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Electronegativity increases up a group and across a period, going towards Fluorine, which is the most electronegative element. Electronegativity refers to an atom's ability to attract electrons, and since Fluorine only needs one more electron to complete its valence shell and have a full stable octet, it has a high electronegativity.
You can also use effective nuclear charge to describe the electronegativity trend, because it also increases in the top right corner of the periodic table. This means that atoms hold their electrons more tightly because the elements with more electrons and smaller radius have more protons, so there is a stronger positive charge pulling in the electrons to the center.
Electronegativity increases up a column and left to right across a period. The noble gasses are exceptions because they have a full octet so they are not trying to take any electrons. One way to think of electronegativity is how bad an atom wants an electron.
Electronegativity is the ability to pull in an electron. It increases across a period because the nuclear charge of atoms increase, meaning its ability to pull in an electron is greater. It increases up a group also because the nuclear charge of atoms increase.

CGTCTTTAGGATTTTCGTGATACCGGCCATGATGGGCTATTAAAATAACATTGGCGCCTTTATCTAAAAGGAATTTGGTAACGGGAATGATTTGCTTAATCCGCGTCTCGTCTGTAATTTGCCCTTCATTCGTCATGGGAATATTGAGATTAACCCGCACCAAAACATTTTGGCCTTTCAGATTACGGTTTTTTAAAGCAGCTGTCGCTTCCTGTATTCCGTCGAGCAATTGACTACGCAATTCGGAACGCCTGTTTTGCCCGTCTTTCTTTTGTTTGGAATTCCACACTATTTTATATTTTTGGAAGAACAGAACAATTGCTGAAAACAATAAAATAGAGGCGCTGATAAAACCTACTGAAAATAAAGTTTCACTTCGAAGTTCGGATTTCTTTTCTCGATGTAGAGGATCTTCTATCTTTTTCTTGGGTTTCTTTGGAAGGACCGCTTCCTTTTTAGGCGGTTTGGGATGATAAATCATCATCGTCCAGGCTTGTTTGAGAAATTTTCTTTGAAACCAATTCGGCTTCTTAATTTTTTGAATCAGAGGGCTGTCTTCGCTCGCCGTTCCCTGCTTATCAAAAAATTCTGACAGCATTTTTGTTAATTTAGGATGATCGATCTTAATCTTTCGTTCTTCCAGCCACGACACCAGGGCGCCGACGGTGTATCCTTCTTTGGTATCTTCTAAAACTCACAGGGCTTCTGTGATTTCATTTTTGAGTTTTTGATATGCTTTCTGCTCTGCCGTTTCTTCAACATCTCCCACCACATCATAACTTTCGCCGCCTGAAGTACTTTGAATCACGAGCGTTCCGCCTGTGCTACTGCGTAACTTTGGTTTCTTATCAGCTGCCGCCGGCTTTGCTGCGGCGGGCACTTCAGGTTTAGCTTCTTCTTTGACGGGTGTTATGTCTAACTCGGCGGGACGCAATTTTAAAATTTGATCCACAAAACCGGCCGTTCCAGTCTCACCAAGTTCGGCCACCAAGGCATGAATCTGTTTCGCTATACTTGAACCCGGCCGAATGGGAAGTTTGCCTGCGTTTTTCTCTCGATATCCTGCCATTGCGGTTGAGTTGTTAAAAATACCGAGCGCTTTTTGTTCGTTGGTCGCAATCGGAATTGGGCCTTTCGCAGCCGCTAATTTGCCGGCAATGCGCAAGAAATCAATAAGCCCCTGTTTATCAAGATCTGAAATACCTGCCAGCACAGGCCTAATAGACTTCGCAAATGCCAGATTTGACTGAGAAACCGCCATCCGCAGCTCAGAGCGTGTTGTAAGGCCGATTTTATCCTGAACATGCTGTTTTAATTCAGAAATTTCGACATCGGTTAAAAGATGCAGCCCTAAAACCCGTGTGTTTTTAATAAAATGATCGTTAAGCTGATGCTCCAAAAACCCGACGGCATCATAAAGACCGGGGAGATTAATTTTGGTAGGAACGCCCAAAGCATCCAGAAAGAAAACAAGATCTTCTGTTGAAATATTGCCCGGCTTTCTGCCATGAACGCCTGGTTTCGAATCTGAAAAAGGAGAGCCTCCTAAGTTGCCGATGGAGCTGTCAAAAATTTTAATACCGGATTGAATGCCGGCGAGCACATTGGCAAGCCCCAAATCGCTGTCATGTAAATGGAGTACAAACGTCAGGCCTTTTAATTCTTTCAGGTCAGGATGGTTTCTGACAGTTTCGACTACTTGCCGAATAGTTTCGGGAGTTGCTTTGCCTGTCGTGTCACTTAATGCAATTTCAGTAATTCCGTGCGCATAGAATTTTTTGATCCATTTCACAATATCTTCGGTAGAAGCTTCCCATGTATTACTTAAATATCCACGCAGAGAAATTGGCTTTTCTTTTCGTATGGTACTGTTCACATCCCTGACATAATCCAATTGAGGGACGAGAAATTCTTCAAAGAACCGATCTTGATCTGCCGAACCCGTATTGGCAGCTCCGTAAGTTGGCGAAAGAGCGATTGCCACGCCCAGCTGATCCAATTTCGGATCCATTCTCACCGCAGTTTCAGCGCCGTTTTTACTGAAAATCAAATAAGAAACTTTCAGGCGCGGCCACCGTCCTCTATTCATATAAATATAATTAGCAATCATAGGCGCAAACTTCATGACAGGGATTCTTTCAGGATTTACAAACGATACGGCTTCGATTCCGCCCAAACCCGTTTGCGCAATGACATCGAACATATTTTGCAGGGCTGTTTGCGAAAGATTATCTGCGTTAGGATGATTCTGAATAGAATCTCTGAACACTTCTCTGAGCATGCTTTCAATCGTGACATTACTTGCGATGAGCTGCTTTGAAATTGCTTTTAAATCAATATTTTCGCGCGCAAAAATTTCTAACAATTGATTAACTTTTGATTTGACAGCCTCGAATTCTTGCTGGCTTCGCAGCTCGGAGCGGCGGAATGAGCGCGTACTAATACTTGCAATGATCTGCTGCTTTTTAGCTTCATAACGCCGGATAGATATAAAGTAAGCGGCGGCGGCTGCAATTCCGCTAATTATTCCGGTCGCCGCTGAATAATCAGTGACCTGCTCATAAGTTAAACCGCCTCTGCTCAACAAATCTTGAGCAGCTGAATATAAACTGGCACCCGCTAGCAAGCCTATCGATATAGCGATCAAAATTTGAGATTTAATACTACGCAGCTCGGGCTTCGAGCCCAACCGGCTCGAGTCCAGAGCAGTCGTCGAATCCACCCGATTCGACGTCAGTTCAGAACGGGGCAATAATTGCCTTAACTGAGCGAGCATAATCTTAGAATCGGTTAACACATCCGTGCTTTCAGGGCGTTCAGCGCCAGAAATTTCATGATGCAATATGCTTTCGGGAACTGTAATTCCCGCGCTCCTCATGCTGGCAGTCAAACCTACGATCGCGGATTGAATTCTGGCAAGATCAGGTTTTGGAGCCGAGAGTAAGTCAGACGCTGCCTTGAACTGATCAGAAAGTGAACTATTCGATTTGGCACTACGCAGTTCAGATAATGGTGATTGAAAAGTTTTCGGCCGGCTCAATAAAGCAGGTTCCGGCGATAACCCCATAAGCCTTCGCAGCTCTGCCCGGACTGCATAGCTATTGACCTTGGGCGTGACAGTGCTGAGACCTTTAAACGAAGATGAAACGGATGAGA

Electronegativity increases to the right and going up. Electronegativity is the electron-pulling power of an atom. So as you go to the right on the table, the outer electron shell becomes increasingly full so the atom would want an electron more because it's closer to becoming stable with a full electron shell. It also decreases as you go down the periodic table because more shells means the valence electrons are further away from the nucleus so the pull of the nucleus isn't as strong.
Electronegativity refers to how strongly an atom attracts bonding electrons to itself. Higher electronegativity means an atom is more likely to attract electrons. EN increases from left to right because more protons means there is a stronger attracted between the positively charged nucleus and negatively charged electrons. EN increases from bottom to up because the fewer valence shells there are, the closer valence electrons are to the nucleus.
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